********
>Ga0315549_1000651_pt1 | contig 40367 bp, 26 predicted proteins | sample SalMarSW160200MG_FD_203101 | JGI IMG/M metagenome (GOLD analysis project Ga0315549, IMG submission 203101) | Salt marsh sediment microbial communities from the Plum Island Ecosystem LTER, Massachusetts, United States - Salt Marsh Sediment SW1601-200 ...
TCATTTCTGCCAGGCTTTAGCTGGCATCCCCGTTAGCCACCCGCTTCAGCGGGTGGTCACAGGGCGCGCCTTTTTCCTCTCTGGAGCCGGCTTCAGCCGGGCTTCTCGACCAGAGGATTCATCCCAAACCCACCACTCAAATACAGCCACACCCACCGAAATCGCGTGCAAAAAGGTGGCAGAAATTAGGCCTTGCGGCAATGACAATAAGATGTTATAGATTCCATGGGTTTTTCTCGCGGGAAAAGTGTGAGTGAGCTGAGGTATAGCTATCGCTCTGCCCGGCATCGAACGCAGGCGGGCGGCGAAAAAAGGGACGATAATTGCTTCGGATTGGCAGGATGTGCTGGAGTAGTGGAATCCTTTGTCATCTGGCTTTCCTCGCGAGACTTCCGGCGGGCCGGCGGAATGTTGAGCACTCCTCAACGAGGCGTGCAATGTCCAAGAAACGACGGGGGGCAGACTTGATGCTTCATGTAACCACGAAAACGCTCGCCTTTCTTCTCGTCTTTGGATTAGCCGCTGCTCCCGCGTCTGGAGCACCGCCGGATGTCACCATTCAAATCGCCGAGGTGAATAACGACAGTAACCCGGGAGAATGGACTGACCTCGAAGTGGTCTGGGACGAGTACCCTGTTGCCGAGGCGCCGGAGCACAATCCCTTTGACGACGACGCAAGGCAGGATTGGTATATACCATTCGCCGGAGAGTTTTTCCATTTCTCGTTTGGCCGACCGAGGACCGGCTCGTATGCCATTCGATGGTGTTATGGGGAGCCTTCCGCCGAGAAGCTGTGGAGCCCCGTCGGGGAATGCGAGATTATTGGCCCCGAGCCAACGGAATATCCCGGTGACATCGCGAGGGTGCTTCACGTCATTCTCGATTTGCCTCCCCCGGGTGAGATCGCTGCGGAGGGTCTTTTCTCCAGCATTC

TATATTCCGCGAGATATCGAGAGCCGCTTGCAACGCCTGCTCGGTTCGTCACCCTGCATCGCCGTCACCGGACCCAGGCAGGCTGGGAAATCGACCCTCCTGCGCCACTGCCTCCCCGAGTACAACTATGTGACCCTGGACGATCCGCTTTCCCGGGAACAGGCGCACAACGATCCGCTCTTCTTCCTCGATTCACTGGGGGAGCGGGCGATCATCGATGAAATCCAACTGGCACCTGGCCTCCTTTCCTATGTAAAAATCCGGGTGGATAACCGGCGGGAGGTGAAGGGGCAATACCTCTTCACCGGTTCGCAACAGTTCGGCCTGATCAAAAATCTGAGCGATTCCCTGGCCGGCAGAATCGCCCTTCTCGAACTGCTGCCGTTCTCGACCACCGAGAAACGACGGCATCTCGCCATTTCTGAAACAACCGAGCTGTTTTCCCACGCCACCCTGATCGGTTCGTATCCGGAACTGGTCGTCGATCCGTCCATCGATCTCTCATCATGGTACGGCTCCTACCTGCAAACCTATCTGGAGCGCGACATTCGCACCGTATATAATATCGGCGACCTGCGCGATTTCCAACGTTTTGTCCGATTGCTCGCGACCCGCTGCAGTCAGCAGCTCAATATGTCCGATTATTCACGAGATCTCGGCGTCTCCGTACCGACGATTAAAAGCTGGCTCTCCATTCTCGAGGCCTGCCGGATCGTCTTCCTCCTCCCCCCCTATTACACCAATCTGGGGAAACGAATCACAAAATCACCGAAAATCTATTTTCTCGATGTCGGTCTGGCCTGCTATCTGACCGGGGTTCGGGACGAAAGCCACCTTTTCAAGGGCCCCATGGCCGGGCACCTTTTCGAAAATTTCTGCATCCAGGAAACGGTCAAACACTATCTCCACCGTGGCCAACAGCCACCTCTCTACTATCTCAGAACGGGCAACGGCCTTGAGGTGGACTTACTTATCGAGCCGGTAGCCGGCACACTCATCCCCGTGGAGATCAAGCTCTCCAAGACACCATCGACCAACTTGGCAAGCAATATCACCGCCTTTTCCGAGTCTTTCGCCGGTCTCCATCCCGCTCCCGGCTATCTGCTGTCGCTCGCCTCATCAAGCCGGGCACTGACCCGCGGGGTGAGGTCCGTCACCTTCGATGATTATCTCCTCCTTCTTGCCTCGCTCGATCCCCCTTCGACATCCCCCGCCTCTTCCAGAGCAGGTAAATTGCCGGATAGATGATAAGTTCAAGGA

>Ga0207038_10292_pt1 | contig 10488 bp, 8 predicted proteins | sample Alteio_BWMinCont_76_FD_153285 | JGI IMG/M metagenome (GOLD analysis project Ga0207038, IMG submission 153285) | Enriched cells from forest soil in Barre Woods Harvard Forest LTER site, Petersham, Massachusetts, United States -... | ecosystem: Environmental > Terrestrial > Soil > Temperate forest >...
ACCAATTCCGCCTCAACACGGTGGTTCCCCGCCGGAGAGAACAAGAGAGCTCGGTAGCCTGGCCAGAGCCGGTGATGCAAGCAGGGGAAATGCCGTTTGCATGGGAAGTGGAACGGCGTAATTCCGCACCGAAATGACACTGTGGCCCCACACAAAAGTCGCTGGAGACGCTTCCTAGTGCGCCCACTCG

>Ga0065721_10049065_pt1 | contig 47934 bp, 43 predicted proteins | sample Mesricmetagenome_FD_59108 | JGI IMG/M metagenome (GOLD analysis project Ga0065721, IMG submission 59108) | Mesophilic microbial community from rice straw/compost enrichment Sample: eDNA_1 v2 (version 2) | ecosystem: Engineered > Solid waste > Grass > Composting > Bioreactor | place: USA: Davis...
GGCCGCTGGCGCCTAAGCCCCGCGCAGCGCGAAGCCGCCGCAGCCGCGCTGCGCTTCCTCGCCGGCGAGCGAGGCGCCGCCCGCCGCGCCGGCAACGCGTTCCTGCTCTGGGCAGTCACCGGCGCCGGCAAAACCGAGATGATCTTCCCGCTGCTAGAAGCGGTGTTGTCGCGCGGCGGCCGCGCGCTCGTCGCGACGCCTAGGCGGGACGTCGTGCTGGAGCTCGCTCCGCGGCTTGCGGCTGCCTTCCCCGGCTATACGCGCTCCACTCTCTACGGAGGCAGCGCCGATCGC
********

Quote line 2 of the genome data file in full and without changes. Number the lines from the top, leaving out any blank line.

TCATTTCTGCCAGGCTTTAGCTGGCATCCCCGTTAGCCACCCGCTTCAGCGGGTGGTCACAGGGCGCGCCTTTTTCCTCTCTGGAGCCGGCTTCAGCCGGGCTTCTCGACCAGAGGATTCATCCCAAACCCACCACTCAAATACAGCCACACCCACCGAAATCGCGTGCAAAAAGGTGGCAGAAATTAGGCCTTGCGGCAATGACAATAAGATGTTATAGATTCCATGGGTTTTTCTCGCGGGAAAAGTGTGAGTGAGCTGAGGTATAGCTATCGCTCTGCCCGGCATCGAACGCAGGCGGGCGGCGAAAAAAGGGACGATAATTGCTTCGGATTGGCAGGATGTGCTGGAGTAGTGGAATCCTTTGTCATCTGGCTTTCCTCGCGAGACTTCCGGCGGGCCGGCGGAATGTTGAGCACTCCTCAACGAGGCGTGCAATGTCCAAGAAACGACGGGGGGCAGACTTGATGCTTCATGTAACCACGAAAACGCTCGCCTTTCTTCTCGTCTTTGGATTAGCCGCTGCTCCCGCGTCTGGAGCACCGCCGGATGTCACCATTCAAATCGCCGAGGTGAATAACGACAGTAACCCGGGAGAATGGACTGACCTCGAAGTGGTCTGGGACGAGTACCCTGTTGCCGAGGCGCCGGAGCACAATCCCTTTGACGACGACGCAAGGCAGGATTGGTATATACCATTCGCCGGAGAGTTTTTCCATTTCTCGTTTGGCCGACCGAGGACCGGCTCGTATGCCATTCGATGGTGTTATGGGGAGCCTTCCGCCGAGAAGCTGTGGAGCCCCGTCGGGGAATGCGAGATTATTGGCCCCGAGCCAACGGAATATCCCGGTGACATCGCGAGGGTGCTTCACGTCATTCTCGATTTGCCTCCCCCGGGTGAGATCGCTGCGGAGGGTCTTTTCTCCAGCATTC